One trichomoniasis-infected animal can spread disease throughout your entire herd, with the possibility of reducing your calf crop by as much as 50 percent. In a 100-head herd, you could lose $20,000 or more. Reasons for economic losses are threefold:

1.There is a smaller calf crop due to early embryonic loss or abortion.

2.Weaning weight is lower because conception is later.

3.Infected cattle must be culled and replaced, thereby losing the herd’s genetic improvement.

If a calf is born 60 days later than the rest of the herd due to late breeding and it gains about 2 pounds per day, the calf will be nearly 120 pounds lighter than the rest of the calf crop. At today’s market price, you could be losing nearly $150 for every late calf born in a single season and $800 to $1,200 over the lifetime of the cow.

It is also important to consider herds that operate with a limited breeding season. These herds simply do not have time for cows to recover from trichomoniasis and also get bred. It can take years for these late-calving cows to catch up, if they ever do.

In these two situations, reduced weaning weights and culled cows, the economic loss can be very significant.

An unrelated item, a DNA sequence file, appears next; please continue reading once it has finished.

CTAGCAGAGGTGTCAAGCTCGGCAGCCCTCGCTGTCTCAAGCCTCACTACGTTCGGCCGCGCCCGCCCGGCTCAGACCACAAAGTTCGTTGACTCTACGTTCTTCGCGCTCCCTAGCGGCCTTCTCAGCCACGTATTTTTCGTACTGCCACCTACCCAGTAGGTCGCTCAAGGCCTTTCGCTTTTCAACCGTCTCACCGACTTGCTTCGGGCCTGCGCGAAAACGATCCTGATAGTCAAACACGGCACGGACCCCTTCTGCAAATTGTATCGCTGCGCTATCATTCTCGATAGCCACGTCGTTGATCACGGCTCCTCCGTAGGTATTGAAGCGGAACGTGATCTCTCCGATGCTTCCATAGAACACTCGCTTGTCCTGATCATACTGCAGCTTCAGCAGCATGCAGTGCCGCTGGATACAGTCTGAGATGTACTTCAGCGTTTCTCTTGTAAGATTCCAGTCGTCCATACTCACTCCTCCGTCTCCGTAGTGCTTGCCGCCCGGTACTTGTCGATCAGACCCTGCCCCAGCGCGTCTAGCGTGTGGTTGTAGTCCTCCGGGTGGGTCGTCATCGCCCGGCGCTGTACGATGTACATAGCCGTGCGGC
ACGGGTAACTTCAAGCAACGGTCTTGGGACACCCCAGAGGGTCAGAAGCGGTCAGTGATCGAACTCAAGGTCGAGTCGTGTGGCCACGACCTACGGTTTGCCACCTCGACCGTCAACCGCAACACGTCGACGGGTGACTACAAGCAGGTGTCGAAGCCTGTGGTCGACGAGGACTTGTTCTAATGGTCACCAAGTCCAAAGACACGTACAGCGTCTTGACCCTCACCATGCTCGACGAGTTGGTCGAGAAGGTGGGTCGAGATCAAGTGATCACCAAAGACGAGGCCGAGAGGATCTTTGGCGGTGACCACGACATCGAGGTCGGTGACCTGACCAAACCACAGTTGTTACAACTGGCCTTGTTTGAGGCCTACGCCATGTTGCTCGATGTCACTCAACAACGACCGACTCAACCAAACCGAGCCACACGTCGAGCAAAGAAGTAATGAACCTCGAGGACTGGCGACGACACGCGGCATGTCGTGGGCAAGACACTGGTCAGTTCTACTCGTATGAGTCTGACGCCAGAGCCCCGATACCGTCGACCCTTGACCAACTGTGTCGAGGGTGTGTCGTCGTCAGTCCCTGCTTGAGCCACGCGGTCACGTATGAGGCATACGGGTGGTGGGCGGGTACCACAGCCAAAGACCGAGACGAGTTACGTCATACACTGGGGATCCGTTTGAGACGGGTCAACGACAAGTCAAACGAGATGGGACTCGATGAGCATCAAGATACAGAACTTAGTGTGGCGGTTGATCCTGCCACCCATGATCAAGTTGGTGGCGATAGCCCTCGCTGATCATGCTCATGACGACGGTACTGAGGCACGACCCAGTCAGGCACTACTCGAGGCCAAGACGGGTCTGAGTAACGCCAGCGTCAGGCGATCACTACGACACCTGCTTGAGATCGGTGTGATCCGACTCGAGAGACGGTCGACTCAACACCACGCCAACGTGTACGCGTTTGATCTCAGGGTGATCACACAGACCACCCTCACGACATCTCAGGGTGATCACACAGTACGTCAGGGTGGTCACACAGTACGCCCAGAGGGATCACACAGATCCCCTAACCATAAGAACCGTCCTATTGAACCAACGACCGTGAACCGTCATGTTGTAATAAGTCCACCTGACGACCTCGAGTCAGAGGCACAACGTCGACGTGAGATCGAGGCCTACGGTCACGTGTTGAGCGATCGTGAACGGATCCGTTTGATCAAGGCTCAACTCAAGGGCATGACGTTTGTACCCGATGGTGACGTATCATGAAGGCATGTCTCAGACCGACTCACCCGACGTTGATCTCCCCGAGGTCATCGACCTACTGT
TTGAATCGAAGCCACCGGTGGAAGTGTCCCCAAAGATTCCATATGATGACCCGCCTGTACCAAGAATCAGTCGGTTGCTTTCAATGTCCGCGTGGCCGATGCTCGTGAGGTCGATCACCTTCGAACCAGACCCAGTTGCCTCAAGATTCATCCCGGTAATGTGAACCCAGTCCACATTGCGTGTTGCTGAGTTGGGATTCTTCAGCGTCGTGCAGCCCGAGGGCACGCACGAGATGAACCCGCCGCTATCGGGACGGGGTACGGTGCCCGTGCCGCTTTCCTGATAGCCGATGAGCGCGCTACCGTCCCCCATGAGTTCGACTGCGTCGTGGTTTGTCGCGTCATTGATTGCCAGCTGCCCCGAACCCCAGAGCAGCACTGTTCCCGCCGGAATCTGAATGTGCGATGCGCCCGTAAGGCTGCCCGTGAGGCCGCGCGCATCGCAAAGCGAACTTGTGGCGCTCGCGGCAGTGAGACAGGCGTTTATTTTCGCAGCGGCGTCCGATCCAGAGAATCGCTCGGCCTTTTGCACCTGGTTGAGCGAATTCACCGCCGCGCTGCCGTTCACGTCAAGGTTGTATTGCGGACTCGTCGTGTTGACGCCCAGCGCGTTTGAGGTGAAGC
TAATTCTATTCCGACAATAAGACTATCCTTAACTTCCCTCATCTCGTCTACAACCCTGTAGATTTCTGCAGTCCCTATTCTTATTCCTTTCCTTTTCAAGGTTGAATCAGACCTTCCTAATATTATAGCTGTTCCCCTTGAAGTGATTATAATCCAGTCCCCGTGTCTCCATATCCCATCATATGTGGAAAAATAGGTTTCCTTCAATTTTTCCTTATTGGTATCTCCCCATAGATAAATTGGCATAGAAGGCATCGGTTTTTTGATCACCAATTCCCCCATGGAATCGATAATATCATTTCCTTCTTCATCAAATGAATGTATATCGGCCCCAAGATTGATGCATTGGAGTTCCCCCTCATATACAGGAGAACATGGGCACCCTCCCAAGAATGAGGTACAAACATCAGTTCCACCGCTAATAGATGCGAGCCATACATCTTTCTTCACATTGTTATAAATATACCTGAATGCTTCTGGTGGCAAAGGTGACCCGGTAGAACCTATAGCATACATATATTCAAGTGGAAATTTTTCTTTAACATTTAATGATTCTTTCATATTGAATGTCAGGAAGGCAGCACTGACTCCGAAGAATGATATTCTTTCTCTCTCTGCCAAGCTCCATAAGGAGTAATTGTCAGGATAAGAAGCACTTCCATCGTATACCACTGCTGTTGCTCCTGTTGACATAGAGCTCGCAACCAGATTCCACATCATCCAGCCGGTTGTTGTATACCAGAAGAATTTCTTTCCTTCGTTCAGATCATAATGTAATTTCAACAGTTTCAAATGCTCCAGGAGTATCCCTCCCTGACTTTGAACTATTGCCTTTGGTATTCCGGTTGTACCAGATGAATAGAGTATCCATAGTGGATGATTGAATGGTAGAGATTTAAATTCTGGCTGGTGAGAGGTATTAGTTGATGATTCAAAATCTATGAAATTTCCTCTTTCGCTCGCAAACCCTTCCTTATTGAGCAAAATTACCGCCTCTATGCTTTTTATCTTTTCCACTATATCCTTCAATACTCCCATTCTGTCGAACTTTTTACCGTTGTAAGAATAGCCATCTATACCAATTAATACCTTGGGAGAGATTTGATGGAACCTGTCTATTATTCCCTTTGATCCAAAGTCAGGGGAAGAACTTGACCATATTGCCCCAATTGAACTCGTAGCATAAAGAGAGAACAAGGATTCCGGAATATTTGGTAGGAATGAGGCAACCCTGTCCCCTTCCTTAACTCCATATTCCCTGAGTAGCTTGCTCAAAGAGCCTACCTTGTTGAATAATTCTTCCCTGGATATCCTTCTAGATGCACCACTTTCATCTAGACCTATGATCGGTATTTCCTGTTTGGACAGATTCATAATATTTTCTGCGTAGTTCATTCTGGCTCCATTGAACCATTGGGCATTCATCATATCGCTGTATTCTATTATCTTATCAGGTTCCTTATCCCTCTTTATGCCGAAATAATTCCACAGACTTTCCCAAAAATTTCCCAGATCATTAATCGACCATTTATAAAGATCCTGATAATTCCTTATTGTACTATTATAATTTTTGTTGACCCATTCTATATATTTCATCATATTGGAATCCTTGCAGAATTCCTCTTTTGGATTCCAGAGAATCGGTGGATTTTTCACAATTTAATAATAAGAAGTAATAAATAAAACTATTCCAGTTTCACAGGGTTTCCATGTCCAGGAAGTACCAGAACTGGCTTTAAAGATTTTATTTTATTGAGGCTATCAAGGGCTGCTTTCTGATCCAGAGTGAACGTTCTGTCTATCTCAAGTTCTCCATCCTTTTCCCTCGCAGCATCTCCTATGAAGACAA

Preventing trichomoniasis

While the bull is the primary disease carrier, preventive measures can help reduce trichomoniasis prevalence among both bulls and cows. Early prevention may also be the best option for those cattle that have the opportunity to mingle with neighboring herds that are out of your control.

  • Cull infected bulls and cows - Infected bulls are infected for life and will do nothing more than spread the disease throughout your cowherd. Culling is the only option. Additionally, open or late-calving cows are likely to be trichomoniasis carriers and should be culled. While trichomoniasis is shorter-lasting in cows than bulls because the organisms are passed, it is possible for infected cows to breed with a clean bull before that happens, hence turning him into a carrier.
  • Be selective with replacement animals - When possible, all replacement animals should be virgins, test negative for T. foetus, and come from a reputable source.
  • Consider implementing or expanding an AI program - Use of artificial insemination (AI) will reduce the need for herd bulls and, subsequently, the chance of trichomoniasis spread.
  • Maintain your fences - You can prevent disease in your own herd, but you must also protect your herd from neighboring cattle that may be harboring infection out of your control. Reducing interaction between herds will help stop trichomoniasis from affecting your cattle.
  • Vaccinate your entire herd - Vaccination is especially important if you share fence with another herd, utilize open grazing lands, or have a known trichomoniasis problem in your area.